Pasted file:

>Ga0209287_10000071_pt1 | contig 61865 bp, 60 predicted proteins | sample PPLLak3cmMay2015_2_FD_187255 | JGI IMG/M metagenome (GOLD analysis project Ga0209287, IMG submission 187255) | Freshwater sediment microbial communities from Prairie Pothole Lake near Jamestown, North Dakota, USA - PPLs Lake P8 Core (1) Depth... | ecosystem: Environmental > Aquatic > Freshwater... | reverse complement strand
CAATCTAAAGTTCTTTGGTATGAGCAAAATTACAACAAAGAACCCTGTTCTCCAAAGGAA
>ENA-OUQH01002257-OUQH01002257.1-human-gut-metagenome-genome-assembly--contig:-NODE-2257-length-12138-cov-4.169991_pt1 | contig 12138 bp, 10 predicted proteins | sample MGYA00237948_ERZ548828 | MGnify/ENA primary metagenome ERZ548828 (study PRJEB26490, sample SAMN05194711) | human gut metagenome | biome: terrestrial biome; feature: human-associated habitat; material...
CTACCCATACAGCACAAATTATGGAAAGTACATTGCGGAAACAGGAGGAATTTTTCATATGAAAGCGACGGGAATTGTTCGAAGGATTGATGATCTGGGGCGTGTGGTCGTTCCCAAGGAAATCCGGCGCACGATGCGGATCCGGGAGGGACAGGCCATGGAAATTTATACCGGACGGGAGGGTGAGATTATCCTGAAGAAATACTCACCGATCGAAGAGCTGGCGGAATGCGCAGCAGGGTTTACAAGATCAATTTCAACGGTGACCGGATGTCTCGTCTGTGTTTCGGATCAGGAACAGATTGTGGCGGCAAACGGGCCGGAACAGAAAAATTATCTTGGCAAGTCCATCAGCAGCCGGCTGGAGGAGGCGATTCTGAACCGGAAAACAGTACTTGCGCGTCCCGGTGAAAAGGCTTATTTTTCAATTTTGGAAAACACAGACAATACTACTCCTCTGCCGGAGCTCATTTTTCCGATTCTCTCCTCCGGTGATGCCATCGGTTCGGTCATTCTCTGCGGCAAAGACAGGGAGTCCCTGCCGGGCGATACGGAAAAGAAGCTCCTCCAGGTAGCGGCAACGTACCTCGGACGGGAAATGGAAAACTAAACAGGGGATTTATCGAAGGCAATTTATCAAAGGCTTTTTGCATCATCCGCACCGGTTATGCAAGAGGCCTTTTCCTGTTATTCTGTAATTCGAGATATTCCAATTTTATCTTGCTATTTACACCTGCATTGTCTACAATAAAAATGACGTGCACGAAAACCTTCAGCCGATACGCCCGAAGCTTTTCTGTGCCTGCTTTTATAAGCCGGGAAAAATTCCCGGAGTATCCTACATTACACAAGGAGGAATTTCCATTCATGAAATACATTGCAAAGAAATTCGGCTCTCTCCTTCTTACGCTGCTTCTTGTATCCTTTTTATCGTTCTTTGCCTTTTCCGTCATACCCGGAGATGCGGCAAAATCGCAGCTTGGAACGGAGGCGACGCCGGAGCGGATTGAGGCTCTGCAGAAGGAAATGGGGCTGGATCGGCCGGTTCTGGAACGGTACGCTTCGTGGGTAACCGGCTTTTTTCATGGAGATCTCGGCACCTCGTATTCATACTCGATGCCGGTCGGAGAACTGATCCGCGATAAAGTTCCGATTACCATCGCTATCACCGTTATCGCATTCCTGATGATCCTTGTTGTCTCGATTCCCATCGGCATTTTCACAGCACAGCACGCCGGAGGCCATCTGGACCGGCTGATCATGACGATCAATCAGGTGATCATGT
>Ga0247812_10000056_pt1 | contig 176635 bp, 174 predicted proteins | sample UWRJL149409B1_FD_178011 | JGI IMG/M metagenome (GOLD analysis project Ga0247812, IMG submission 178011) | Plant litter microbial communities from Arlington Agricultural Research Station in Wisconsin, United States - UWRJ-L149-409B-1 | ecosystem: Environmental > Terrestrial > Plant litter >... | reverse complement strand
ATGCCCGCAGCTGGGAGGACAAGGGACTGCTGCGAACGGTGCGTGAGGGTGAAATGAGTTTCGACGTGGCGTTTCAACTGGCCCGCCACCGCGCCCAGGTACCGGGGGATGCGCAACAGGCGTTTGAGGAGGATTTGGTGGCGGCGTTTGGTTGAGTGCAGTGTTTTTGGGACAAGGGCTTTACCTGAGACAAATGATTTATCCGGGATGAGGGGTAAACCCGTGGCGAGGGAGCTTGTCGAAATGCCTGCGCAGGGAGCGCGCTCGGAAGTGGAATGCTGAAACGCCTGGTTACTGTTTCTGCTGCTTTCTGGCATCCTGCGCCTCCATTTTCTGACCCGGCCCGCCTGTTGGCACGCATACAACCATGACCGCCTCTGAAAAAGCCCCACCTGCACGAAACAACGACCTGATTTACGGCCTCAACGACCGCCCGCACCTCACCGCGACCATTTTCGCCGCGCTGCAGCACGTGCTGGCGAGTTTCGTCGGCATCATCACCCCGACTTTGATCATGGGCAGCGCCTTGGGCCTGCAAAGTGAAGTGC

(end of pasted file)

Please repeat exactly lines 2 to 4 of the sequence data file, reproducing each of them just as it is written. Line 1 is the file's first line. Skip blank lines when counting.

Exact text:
CAATCTAAAGTTCTTTGGTATGAGCAAAATTACAACAAAGAACCCTGTTCTCCAAAGGAA
>ENA-OUQH01002257-OUQH01002257.1-human-gut-metagenome-genome-assembly--contig:-NODE-2257-length-12138-cov-4.169991_pt1 | contig 12138 bp, 10 predicted proteins | sample MGYA00237948_ERZ548828 | MGnify/ENA primary metagenome ERZ548828 (study PRJEB26490, sample SAMN05194711) | human gut metagenome | biome: terrestrial biome; feature: human-associated habitat; material...
CTACCCATACAGCACAAATTATGGAAAGTACATTGCGGAAACAGGAGGAATTTTTCATATGAAAGCGACGGGAATTGTTCGAAGGATTGATGATCTGGGGCGTGTGGTCGTTCCCAAGGAAATCCGGCGCACGATGCGGATCCGGGAGGGACAGGCCATGGAAATTTATACCGGACGGGAGGGTGAGATTATCCTGAAGAAATACTCACCGATCGAAGAGCTGGCGGAATGCGCAGCAGGGTTTACAAGATCAATTTCAACGGTGACCGGATGTCTCGTCTGTGTTTCGGATCAGGAACAGATTGTGGCGGCAAACGGGCCGGAACAGAAAAATTATCTTGGCAAGTCCATCAGCAGCCGGCTGGAGGAGGCGATTCTGAACCGGAAAACAGTACTTGCGCGTCCCGGTGAAAAGGCTTATTTTTCAATTTTGGAAAACACAGACAATACTACTCCTCTGCCGGAGCTCATTTTTCCGATTCTCTCCTCCGGTGATGCCATCGGTTCGGTCATTCTCTGCGGCAAAGACAGGGAGTCCCTGCCGGGCGATACGGAAAAGAAGCTCCTCCAGGTAGCGGCAACGTACCTCGGACGGGAAATGGAAAACTAAACAGGGGATTTATCGAAGGCAATTTATCAAAGGCTTTTTGCATCATCCGCACCGGTTATGCAAGAGGCCTTTTCCTGTTATTCTGTAATTCGAGATATTCCAATTTTATCTTGCTATTTACACCTGCATTGTCTACAATAAAAATGACGTGCACGAAAACCTTCAGCCGATACGCCCGAAGCTTTTCTGTGCCTGCTTTTATAAGCCGGGAAAAATTCCCGGAGTATCCTACATTACACAAGGAGGAATTTCCATTCATGAAATACATTGCAAAGAAATTCGGCTCTCTCCTTCTTACGCTGCTTCTTGTATCCTTTTTATCGTTCTTTGCCTTTTCCGTCATACCCGGAGATGCGGCAAAATCGCAGCTTGGAACGGAGGCGACGCCGGAGCGGATTGAGGCTCTGCAGAAGGAAATGGGGCTGGATCGGCCGGTTCTGGAACGGTACGCTTCGTGGGTAACCGGCTTTTTTCATGGAGATCTCGGCACCTCGTATTCATACTCGATGCCGGTCGGAGAACTGATCCGCGATAAAGTTCCGATTACCATCGCTATCACCGTTATCGCATTCCTGATGATCCTTGTTGTCTCGATTCCCATCGGCATTTTCACAGCACAGCACGCCGGAGGCCATCTGGACCGGCTGATCATGACGATCAATCAGGTGATCATGT